The Wolf administration this week released new rules around prescribing buprenorphine to Medicaid recipients. The drug is often prescribed to people who are addicted to opioids as a part of medication assisted treatment.
Buprenorphine activates the same opioid receptors in the brain as drugs like heroin and oxycodone, but to a much lesser degree, in order to alleviate withdrawal symptoms. It also serves as an opioid blocker much like the life-saving drug naloxone, so users won’t feel euphoric effects from taking other opioids while on buprenorphine.
There are multiple forms of buprenorphine. Suboxone is a thin film that dissolves in the mouth. Subutex is a pill version, Butrans is a patch, Buprenex is an injection and Cizdol is a tablet.
Though buprenorphine is primarily used to help people who are in recovery for an opioid addiction, some experts said there is a street market for the drug.
“Most often the individual buying Suboxone ‘off the streets’ is someone who struggles with an opiate addiction themselves, but either don’t want to get involved in treatment and follow treatment plan or maybe they don’t have the finances or resources to get involved in treatment,” said Alexander Perla, addiction specialist with Jade Wellness Center, a substance abuse recovery center with locations in Wexford and Monroeville.
U.S. Drug Enforcement Agency Special Agent Patrick Trainor said Suboxone is often cheaper than other opioids sold on the street.
“When (users) don’t currently have the money to buy heroin, they can buy a Suboxone (film) for a little as $7 and very often that’s enough to hold off withdrawal so they don’t get sick,” he said.
Pennsylvania Department of Human Services Secretary Ted Dallas said some providers are writing buprenorphine prescriptions for cash, without an office appointment or wraparound services such as behavioral therapy, which some experts argue are vital to recovery from addiction.
“Some folks can take advantage of that to then sell buprenorphine to get cash to buy heroin or to buy other drugs, and that’s the activity we want to clamp down on,” Dallas said.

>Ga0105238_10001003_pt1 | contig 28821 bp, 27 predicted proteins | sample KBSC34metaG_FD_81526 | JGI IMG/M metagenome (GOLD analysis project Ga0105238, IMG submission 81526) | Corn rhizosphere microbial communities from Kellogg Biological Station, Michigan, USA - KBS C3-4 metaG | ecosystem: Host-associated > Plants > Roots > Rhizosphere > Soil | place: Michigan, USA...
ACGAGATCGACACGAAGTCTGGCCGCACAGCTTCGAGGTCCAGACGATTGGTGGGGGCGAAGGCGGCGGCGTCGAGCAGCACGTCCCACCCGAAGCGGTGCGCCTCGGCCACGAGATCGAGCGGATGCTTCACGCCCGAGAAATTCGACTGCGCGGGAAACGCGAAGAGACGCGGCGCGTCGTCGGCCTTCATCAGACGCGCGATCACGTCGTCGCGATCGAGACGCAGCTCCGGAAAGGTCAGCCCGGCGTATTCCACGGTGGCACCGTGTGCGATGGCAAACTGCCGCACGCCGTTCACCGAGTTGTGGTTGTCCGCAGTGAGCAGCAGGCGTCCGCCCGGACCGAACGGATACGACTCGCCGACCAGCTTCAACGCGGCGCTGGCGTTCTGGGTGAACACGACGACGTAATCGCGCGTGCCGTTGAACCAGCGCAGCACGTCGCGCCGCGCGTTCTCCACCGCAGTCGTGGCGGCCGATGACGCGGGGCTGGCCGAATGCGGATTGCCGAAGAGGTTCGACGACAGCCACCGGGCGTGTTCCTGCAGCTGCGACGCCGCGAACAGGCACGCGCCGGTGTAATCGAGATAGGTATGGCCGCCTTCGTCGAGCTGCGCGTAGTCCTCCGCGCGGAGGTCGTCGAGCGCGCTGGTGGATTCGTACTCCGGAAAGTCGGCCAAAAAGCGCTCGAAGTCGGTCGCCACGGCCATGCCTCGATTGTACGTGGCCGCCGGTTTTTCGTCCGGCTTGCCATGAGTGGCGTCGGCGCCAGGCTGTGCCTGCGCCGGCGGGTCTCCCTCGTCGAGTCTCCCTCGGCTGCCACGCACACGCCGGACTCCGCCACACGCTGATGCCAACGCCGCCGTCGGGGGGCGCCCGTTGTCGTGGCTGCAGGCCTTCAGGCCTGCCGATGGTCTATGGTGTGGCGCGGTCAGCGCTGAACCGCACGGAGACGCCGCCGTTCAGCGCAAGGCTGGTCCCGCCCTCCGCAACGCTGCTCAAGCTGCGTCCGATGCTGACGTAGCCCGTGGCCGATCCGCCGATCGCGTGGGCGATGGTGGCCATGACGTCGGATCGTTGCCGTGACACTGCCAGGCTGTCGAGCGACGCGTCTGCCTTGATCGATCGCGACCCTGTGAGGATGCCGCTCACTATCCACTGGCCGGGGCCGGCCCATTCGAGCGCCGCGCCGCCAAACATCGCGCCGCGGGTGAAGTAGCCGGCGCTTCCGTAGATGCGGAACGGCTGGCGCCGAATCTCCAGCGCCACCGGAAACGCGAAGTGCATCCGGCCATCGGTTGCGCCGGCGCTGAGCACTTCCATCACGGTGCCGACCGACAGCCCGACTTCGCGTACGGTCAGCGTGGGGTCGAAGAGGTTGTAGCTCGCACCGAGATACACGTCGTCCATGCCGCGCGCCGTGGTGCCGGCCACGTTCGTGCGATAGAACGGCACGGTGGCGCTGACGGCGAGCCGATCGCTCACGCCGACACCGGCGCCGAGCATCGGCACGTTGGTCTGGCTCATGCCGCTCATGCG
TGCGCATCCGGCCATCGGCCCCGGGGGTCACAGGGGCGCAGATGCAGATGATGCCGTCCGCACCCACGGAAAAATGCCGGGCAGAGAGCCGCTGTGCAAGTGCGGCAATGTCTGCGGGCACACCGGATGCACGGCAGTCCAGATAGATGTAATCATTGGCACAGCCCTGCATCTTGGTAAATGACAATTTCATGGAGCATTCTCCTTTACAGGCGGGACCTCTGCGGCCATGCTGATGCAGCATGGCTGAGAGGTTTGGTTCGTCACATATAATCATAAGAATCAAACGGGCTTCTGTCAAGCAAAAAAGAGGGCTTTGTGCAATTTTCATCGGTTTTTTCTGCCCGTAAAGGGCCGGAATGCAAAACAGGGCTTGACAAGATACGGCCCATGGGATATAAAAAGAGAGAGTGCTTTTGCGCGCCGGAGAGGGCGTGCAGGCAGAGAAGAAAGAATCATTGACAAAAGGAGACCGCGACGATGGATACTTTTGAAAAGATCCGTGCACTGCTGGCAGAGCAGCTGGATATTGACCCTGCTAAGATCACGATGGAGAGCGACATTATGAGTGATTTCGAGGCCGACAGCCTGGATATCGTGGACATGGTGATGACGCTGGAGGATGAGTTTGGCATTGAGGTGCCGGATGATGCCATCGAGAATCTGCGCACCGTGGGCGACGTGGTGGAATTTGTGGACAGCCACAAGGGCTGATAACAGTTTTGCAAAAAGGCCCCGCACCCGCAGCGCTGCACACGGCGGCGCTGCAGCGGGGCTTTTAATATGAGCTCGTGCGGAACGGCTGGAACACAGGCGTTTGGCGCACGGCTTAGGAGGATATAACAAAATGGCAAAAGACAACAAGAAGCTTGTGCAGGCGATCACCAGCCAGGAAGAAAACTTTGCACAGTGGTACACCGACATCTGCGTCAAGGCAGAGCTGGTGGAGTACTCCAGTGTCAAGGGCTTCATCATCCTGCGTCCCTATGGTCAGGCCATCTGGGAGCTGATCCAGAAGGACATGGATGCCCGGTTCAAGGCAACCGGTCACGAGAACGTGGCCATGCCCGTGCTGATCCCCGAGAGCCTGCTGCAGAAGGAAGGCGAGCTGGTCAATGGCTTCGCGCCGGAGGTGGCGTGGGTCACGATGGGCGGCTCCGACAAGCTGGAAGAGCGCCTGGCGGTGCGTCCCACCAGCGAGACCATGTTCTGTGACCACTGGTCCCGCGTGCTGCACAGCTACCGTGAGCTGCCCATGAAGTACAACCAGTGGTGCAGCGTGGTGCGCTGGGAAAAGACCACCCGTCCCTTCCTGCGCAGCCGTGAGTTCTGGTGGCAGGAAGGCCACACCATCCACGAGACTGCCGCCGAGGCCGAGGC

Jade Wellness Center CEO Lucy Garrighan confirmed that such diversion of the drug is a problem.
“The problem is much bigger than people realize,” Garrighan said. “I have heard of places in Monroeville and Washington County that patients have said they just had to call in a credit card to get a (prescription).”
Three Philadelphia doctors were indicted last year for illegally prescribing selling buprenorphine and other drugs. The ringleader, Alan Summers, pleaded guilty last month.
The new rules would require that providers prescribing buprenorphine to Medicaid recipients be enrolled in the Medicaid program. Providers who prescribe the drug without an office visit would be subject to an audit and potentially un-enrolled from Medicaid. Providers would also not be allowed to accept cash payments from Medicaid recipients.
“We want to make sure that if you’re getting these services that it’s through a qualified provider, one that’s making sure you get the wraparound therapy you need in addition to the medication, because medication alone is not likely to help you beat your addiction,” Dallas said.
But some say the new rules won’t be difficult to get around, providers and patients could simply choose not to submit a claim to Medicaid for the prescription in the first place.
“You can sell anything for cash and it will be difficult to identify,” said Mike Lynch, director of the Pittsburgh Poison Control Center.
He said he suspects the new rules will serve as a deterrent to doctors who would take advantage of people addicted to opioids in order to make a buck.
“Especially if you’re running a regular clinic whose files can be audited and so forth, eventually if you’re practicing in that way, under these rules it makes it quite clear that you will suffer consequences,” Lynch said.
Garrighan said she’s pleased with the new rules, and is hopeful that they will make other doctors more comfortable with participating in medication assisted treatment.
“Doctors like this (who break the rules) give the medication … a bad name,” she said. “It is not the medication, it is how it is distributed. Suboxone saves lives.”